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Lab of the Future: AI, Innovation & Drug Discovery

Lab of the Future: AI, Innovation & Drug Discovery
"AI can offer multiple benefits in terms of novel drug innovation. Firstly, through faster, more efficient drug discovery and design." (Credit: https://scitechdaily.com/)

Drug development labs embrace digitization to overcome challenges and enhance healthcare.

Barriers to Innovation 

Today, the discovery and development of new drugs is essential to the continued improvement of healthcare outcomes. The identification of effective therapeutics and vaccines for COVID-19, for example, shows how successful innovation can have a game-changing impact on medical practice and human health across the world.   

The rewards may be huge, but on the flip side, drug discovery is an increasingly costly, risky and laborious affair. On average, it costs approximately US$ 2.6 billion to bring a new drug to market.

Scientific and technical challenges mean the probability of discovering a new drug and progressing it to clinical trials is around 35%, and the probability of successfully taking a candidate drug from Phase 1 trials to regulatory approval is somewhere in the region of 10% to 15%. From end to end, the whole process can take anywhere up to 15 years.

On average, it costs approximately US$ 2.6 billion to bring a new drug to market.  (Credit: https://scitechdaily.com/)
On average, it costs approximately US$ 2.6 billion to bring a new drug to market. (Credit: https://scitechdaily.com/)

This perfect storm of expense, risk, and time represents a major obstacle to novel drug discovery, with market forces often skewing R&D towards areas with large financial returns, such as oncology and immunological diseases. Many therapeutic areas that lack the requisite economic drivers, such as infectious diseases, often struggle to secure the necessary funding for innovation. 

The application of AI 

Over the past five to 10 years, the field of artificial intelligence (AI) has developed hugely, with significant advances in areas such as machine learning (ML), neural networks, deep learning and generative AI. This development is already promising to transform drug discovery.

Martin Redhead, Executive Director Primary Pharmacology at UK-based, AI-driven pharmatech company Exscientia, explained:

“AI can offer multiple benefits in terms of novel drug innovation.

Firstly, through faster, more efficient drug discovery and design. Based on our track record to date, Exscientia is able to design a qualified clinical development candidate in around 12 months, compared to the traditional industry average of four to five years.

Our average number of compounds synthesized in this process averages approximately 250, versus industry average of 2,500 to 5,000.”

(Credit: Shutterstock.com)
(Credit: Shutterstock.com)

Redhead, who recently gave a keynote address at the Lab of the Future 2023 Congress in Amsterdam, also expects AI to enable the design and refinement of better-quality drugs, and to enhance clinical research. He added:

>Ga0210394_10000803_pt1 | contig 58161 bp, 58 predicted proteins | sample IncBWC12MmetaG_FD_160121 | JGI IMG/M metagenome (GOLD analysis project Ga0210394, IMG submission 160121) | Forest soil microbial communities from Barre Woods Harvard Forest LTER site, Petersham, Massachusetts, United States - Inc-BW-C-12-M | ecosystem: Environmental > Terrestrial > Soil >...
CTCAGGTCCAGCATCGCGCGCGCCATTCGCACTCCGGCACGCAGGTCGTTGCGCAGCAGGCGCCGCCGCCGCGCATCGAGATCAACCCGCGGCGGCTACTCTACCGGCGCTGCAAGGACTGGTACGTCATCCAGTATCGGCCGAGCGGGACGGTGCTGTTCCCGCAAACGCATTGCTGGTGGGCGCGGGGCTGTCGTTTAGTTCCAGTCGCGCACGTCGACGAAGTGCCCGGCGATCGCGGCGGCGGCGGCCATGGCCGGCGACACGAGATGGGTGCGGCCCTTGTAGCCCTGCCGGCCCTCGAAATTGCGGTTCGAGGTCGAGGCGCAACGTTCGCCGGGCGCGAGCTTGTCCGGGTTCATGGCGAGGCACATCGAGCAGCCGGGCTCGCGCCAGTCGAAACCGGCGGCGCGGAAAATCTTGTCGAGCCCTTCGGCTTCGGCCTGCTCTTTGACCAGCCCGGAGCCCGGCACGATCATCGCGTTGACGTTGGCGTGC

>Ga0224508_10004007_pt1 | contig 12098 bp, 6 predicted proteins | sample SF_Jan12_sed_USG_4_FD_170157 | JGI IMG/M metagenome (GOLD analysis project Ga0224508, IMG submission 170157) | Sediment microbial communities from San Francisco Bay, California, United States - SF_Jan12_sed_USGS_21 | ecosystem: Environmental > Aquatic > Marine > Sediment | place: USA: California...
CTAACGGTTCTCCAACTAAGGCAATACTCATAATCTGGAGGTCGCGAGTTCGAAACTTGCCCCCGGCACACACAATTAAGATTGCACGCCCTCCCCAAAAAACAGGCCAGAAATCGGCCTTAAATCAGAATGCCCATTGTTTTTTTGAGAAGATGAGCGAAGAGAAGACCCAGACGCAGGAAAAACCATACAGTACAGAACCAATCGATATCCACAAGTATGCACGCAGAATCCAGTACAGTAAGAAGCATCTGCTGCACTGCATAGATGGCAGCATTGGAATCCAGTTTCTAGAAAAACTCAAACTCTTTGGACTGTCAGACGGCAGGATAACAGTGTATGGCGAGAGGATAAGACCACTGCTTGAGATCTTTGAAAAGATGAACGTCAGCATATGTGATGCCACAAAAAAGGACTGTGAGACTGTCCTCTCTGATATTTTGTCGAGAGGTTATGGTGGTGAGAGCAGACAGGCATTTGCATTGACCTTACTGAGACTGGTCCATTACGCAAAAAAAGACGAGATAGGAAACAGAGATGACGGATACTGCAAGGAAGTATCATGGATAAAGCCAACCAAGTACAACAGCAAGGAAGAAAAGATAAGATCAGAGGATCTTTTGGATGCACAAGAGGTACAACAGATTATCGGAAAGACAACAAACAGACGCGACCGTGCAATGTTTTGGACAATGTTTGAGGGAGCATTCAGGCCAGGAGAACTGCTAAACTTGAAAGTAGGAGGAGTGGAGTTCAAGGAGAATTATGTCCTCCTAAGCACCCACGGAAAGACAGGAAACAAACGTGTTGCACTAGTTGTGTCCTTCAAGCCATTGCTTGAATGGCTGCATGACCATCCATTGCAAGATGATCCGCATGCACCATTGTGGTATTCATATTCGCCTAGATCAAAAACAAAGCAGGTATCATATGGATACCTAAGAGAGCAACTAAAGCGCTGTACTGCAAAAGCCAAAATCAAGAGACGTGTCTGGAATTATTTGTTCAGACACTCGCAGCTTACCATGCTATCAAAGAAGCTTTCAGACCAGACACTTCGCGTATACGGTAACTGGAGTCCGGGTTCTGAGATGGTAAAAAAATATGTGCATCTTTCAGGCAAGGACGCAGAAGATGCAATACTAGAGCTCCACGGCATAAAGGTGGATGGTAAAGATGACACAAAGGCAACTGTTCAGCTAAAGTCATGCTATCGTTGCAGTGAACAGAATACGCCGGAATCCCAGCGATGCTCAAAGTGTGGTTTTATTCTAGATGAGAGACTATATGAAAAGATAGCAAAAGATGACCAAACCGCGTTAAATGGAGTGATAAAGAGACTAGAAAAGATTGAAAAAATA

“This would potentially revert patients to good health faster, saving healthcare expenses, minimizing human suffering, and keeping people in jobs and productive.”

The Evolution of the AI-Driven Lab 

The so-called “laboratory of the future” is a visionary concept: a goal that continually evolves as technology advances. Autonomous labs that combine AI-based data analysis with robotic synthesis and validation are now being demonstrated in both academia and industry. 

These labs represent a radical new work environment in which machines perform many of the traditional functions of researchers. Proponents argue that this self-driven R&D environment will enhance the efforts of multidisciplinary scientists, who will maintain ultimate control.

(Credit: Shutterstock.com)
(Credit: Shutterstock.com)
(Credit: Shutterstock.com)
(Credit: Shutterstock.com)

With digitization and automation driving operational efficiency and scientific innovation, deep learning AI is now positioned to impact the entire nonclinical pathology laboratory workflow. Martin Redhead said:

“The laboratory of the future is a valuable platform for scientists and engineers at the intersection of drug discovery, automation, AI, and computer-aided experimentation, where we can share thoughts, ideas and best practices, and plot a course together.”

Towards an AI-Empowered Future 

Many see 2023 as a formative year in the pharmaceutical industry’s journey to adopt AI and its pivotal role in the discovery and development of next-generation medicines. Martin Redhead added:

(Credit: Shutterstock.com)
(Credit: Shutterstock.com)

“At the moment, we’re just scratching the surface of what AI can help us do.

However, at Exscientia we predict that all drugs will be designed by AI by 2030. I also believe we’ll see the field move toward an end-to-end approach, which will help us truly deliver on the tremendous promise of AI-driven drug development.

Exscientia is pursuing an end-to-end approach utilizing AI, ML, automation, and other innovative methods across the entire drug discovery and early development value chain. For instance, the recent opening of our new automation lab in Oxford will enable us to complement AI with automation to close gaps and further enhance the efficiency and quality of the drug design process.”

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